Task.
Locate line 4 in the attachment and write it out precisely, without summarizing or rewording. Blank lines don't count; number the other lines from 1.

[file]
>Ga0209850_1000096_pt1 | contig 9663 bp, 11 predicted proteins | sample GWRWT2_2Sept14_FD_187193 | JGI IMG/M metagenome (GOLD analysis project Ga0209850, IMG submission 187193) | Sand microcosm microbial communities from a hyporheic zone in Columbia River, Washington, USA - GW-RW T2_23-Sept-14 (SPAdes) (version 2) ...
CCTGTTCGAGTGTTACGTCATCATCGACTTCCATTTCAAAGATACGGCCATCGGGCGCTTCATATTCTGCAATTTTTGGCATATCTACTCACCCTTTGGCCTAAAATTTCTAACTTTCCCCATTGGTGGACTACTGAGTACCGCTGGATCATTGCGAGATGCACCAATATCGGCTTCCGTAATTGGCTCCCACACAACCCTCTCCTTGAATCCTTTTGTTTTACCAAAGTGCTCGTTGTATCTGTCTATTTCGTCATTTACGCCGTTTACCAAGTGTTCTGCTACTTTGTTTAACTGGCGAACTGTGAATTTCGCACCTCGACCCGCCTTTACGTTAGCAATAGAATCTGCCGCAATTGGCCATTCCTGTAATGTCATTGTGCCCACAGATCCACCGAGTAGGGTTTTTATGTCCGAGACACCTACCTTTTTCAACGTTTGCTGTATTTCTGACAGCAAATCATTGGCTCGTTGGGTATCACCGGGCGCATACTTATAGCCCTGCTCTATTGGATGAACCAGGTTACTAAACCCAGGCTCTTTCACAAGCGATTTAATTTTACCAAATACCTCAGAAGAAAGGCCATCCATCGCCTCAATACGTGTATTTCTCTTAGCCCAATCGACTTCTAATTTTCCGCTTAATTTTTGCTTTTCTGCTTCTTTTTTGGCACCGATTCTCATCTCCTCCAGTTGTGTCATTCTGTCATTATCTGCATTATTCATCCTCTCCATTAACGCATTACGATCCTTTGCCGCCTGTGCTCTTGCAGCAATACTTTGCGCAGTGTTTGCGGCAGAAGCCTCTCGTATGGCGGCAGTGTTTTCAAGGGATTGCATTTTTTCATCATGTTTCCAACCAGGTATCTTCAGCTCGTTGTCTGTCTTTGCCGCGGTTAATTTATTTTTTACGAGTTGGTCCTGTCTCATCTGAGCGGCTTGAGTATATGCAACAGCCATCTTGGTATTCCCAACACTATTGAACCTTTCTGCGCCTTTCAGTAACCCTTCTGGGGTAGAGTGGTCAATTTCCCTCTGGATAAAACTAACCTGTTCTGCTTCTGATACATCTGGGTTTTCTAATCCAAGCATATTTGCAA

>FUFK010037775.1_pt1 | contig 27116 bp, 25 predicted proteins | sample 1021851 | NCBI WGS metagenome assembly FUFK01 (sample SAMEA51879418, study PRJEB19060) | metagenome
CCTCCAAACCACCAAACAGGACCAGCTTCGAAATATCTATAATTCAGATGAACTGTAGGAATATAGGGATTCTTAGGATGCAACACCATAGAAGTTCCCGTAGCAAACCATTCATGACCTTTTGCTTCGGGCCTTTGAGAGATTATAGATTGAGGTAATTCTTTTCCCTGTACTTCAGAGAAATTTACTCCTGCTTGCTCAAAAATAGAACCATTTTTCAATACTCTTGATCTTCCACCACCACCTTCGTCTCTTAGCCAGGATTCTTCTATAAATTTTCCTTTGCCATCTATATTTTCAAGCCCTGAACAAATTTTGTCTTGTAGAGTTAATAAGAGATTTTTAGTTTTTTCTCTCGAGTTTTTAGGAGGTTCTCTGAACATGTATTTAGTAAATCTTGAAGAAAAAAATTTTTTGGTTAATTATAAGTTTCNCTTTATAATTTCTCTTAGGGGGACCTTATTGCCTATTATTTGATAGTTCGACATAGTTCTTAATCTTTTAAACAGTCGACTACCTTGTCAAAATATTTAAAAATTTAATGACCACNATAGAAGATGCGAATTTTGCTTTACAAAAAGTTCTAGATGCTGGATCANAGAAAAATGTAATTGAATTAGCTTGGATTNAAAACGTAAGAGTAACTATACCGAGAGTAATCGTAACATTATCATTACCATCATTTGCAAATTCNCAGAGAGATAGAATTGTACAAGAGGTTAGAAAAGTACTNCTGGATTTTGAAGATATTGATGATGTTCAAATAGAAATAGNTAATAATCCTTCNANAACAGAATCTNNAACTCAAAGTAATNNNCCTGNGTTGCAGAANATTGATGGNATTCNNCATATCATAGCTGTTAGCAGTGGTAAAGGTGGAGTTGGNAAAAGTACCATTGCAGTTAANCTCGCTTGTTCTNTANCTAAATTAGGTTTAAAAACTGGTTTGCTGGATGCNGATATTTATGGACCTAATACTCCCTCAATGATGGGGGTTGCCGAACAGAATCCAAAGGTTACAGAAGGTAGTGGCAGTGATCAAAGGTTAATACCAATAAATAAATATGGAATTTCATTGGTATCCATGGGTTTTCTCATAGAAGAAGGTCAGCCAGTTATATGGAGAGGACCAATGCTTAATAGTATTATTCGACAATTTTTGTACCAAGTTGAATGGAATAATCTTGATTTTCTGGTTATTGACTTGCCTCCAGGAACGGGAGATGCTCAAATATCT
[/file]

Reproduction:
CCTCCAAACCACCAAACAGGACCAGCTTCGAAATATCTATAATTCAGATGAACTGTAGGAATATAGGGATTCTTAGGATGCAACACCATAGAAGTTCCCGTAGCAAACCATTCATGACCTTTTGCTTCGGGCCTTTGAGAGATTATAGATTGAGGTAATTCTTTTCCCTGTACTTCAGAGAAATTTACTCCTGCTTGCTCAAAAATAGAACCATTTTTCAATACTCTTGATCTTCCACCACCACCTTCGTCTCTTAGCCAGGATTCTTCTATAAATTTTCCTTTGCCATCTATATTTTCAAGCCCTGAACAAATTTTGTCTTGTAGAGTTAATAAGAGATTTTTAGTTTTTTCTCTCGAGTTTTTAGGAGGTTCTCTGAACATGTATTTAGTAAATCTTGAAGAAAAAAATTTTTTGGTTAATTATAAGTTTCNCTTTATAATTTCTCTTAGGGGGACCTTATTGCCTATTATTTGATAGTTCGACATAGTTCTTAATCTTTTAAACAGTCGACTACCTTGTCAAAATATTTAAAAATTTAATGACCACNATAGAAGATGCGAATTTTGCTTTACAAAAAGTTCTAGATGCTGGATCANAGAAAAATGTAATTGAATTAGCTTGGATTNAAAACGTAAGAGTAACTATACCGAGAGTAATCGTAACATTATCATTACCATCATTTGCAAATTCNCAGAGAGATAGAATTGTACAAGAGGTTAGAAAAGTACTNCTGGATTTTGAAGATATTGATGATGTTCAAATAGAAATAGNTAATAATCCTTCNANAACAGAATCTNNAACTCAAAGTAATNNNCCTGNGTTGCAGAANATTGATGGNATTCNNCATATCATAGCTGTTAGCAGTGGTAAAGGTGGAGTTGGNAAAAGTACCATTGCAGTTAANCTCGCTTGTTCTNTANCTAAATTAGGTTTAAAAACTGGTTTGCTGGATGCNGATATTTATGGACCTAATACTCCCTCAATGATGGGGGTTGCCGAACAGAATCCAAAGGTTACAGAAGGTAGTGGCAGTGATCAAAGGTTAATACCAATAAATAAATATGGAATTTCATTGGTATCCATGGGTTTTCTCATAGAAGAAGGTCAGCCAGTTATATGGAGAGGACCAATGCTTAATAGTATTATTCGACAATTTTTGTACCAAGTTGAATGGAATAATCTTGATTTTCTGGTTATTGACTTGCCTCCAGGAACGGGAGATGCTCAAATATCT